Gingrich Versus Paul in the Granite State


MANCHESTER, NH—Last Wednesday, Newt Gingrich was featured in the inaugural "substance over soundbites" candidate forum at St. Anslem's College. These events would transcend the campaign season's histrionics, explained the moderator; with less than a week until the New Hampshire primary, the time for headline-grabbing gimmicks had long passed.

So Gingrich first addressed the subject of Ron Paul, remarking that he'd find it "virtually impossible" to vote for him against Barack Obama. As justification for this view, Gingrich posited a grim scenario: under a Paul presidency, American cities would be vulnerable to nuclear attack—ultimately leading to "the end of democracy as we know it." He then offered a characterization of Paul's position on the Middle East: "Eh, if Israel disappears, that's not a big problem."

"The guy doesn't have a clue about the Iranians," Gingrich told me after the event. "And says publicly he doesn't care if they get a nuclear weapon."

On Thursday, at each of Gingrich's four campaign events throughout New Hampshire, he (usually without being prompted) leveled more-or-less the same charge. But at an opera house in Littleton, NH, a man named Jon Anderson, who identified as a retired nuclear physicist with the Department of Defense, pressed Gingrich on the matter. 

"I believe that the idea that Ron Paul has," Gingrich said, "that it doesn't matter if the Iranians have a nuclear weapon, is unbelievably dangerous to the survival of the United States," adding that "most" recent sectarian bombings in Iraq since the U.S.'s withdrawal have been "funded by the Iranians."

Anderson told me afterwards that while he admired Ron Paul in some respects, he ultimately concurred with Gingrich. "Somebody once said the road to hell was paved with good intentions," he said. "But I think his good intentions in this case could create some serious, serious issues for the American people, including losing an American city. And that scares me." 

The proliferation of destructive materials in general was a top concern for Anderson. "I even got on the Internet and found all the parts I need to put a small nuclear device together," he said, noting that he could create a device on his kitchen table that would impact a 20-mile radius. "I wouldn't live very long, because I'd be radiated."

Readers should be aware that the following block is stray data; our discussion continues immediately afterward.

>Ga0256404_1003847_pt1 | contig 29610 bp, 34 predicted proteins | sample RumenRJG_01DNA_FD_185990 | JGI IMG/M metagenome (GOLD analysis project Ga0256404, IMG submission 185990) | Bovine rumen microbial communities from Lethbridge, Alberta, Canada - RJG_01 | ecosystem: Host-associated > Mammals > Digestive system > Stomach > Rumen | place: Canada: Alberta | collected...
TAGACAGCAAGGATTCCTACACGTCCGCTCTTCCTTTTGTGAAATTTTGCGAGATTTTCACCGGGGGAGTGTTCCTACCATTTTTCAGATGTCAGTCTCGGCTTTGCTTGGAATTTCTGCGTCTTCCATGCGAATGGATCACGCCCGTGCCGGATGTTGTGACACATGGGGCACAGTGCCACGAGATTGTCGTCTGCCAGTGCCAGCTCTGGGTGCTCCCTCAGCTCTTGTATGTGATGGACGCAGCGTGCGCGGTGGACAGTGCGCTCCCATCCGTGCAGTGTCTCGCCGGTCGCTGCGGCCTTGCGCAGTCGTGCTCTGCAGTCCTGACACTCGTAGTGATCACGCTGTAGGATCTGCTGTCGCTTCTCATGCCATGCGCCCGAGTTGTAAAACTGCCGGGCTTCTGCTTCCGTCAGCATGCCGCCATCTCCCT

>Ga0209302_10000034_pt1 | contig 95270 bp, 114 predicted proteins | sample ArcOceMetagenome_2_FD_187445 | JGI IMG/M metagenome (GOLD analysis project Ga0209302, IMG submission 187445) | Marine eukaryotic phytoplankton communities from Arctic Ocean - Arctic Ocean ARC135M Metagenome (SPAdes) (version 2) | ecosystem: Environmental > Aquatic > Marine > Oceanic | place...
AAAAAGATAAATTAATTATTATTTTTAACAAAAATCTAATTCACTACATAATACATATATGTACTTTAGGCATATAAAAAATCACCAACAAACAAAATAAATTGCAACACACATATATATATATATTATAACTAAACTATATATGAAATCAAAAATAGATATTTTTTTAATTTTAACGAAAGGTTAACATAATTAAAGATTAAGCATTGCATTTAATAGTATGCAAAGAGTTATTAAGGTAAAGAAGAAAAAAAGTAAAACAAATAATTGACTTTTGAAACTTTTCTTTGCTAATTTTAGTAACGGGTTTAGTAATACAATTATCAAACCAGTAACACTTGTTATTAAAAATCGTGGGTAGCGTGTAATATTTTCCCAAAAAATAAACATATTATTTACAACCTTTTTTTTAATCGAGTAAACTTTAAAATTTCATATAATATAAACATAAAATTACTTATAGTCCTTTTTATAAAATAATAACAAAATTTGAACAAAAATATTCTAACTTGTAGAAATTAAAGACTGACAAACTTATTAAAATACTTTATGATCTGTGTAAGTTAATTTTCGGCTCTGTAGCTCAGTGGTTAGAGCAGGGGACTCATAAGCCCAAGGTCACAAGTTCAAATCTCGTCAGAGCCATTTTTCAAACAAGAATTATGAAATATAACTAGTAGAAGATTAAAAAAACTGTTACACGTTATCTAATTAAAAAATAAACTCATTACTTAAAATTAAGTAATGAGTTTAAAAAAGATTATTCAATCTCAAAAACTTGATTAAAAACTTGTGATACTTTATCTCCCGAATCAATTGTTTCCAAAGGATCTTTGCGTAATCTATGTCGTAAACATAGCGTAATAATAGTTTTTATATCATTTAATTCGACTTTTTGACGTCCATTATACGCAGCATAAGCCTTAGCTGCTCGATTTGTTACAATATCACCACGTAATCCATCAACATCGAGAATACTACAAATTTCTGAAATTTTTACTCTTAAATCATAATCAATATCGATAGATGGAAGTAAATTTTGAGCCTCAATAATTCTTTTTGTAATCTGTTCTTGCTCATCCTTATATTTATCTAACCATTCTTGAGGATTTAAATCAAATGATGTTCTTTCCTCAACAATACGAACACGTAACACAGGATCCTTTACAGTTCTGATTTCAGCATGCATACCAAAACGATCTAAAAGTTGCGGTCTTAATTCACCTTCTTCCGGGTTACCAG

Shortly after casually charging that Paul's foreign policy vision could lead to the obliteration of an entire American metro area, Gingrich toured a nearby candy store. He marveled at the variety on display, admitted to having a "sweet tooth," and took particular note of the "Baby Bottle Pops." When a reporter quipped that Mitt Romney is alleged to have flipped-flopped even on his favorite candy flavor, Gingrich said, "The man has a right to change his mind." 

His next stop was a pizza parlor. On the walk over, I asked Gingrich if he believed a Ron Paul presidency would endanger Israel. "Yes," Gingrich said, and kept going. Upon entering the restaurant, he complimented a man on his veal parmesan sandwich. "I have to say, that impresses me." 

When the Newt 2012 bus rolled into Lancaster—just across from the Vermont border, in northern New Hampshire—an assortment of Paul supporters, Occupy the North Country demonstrators, and general anti-Gingrich interlocutors (who said they were leaning Romney) greeted him. "He's callin' everybody else a liar, and who's a bigger liar than him?" one of the general anti-Newt people said. "He cheats on his wives. How can you trust somebody like that? I can't." 

As Gingrich emerged from his campaign bus (which is plastered with a massive image of his face) the group chanted "Ron Paul! Occupy! Ron Paul! Occupy!"

After the Lancaster townhall, Gingrich posed for photos as usual. One woman requested he hold up a copy of the Coös County Democrat, a small newspaper serving the North Country. In that very issue, I later learned, the editorial team had endorsed Ron Paul; it was one of only three newspapers in the state to do so.

Gingrich's last event of the day was a "Tea Party townhall" in Meredith, NH. A man who said he was 22 years old rose to ask "what hope do I have as a young, hard-working individual?" Gingrich suggested that all young people ought to be concerned about the Iranians striking America. "I suggest you look at the impact of a nuclear weapon going off in Boston," he advised.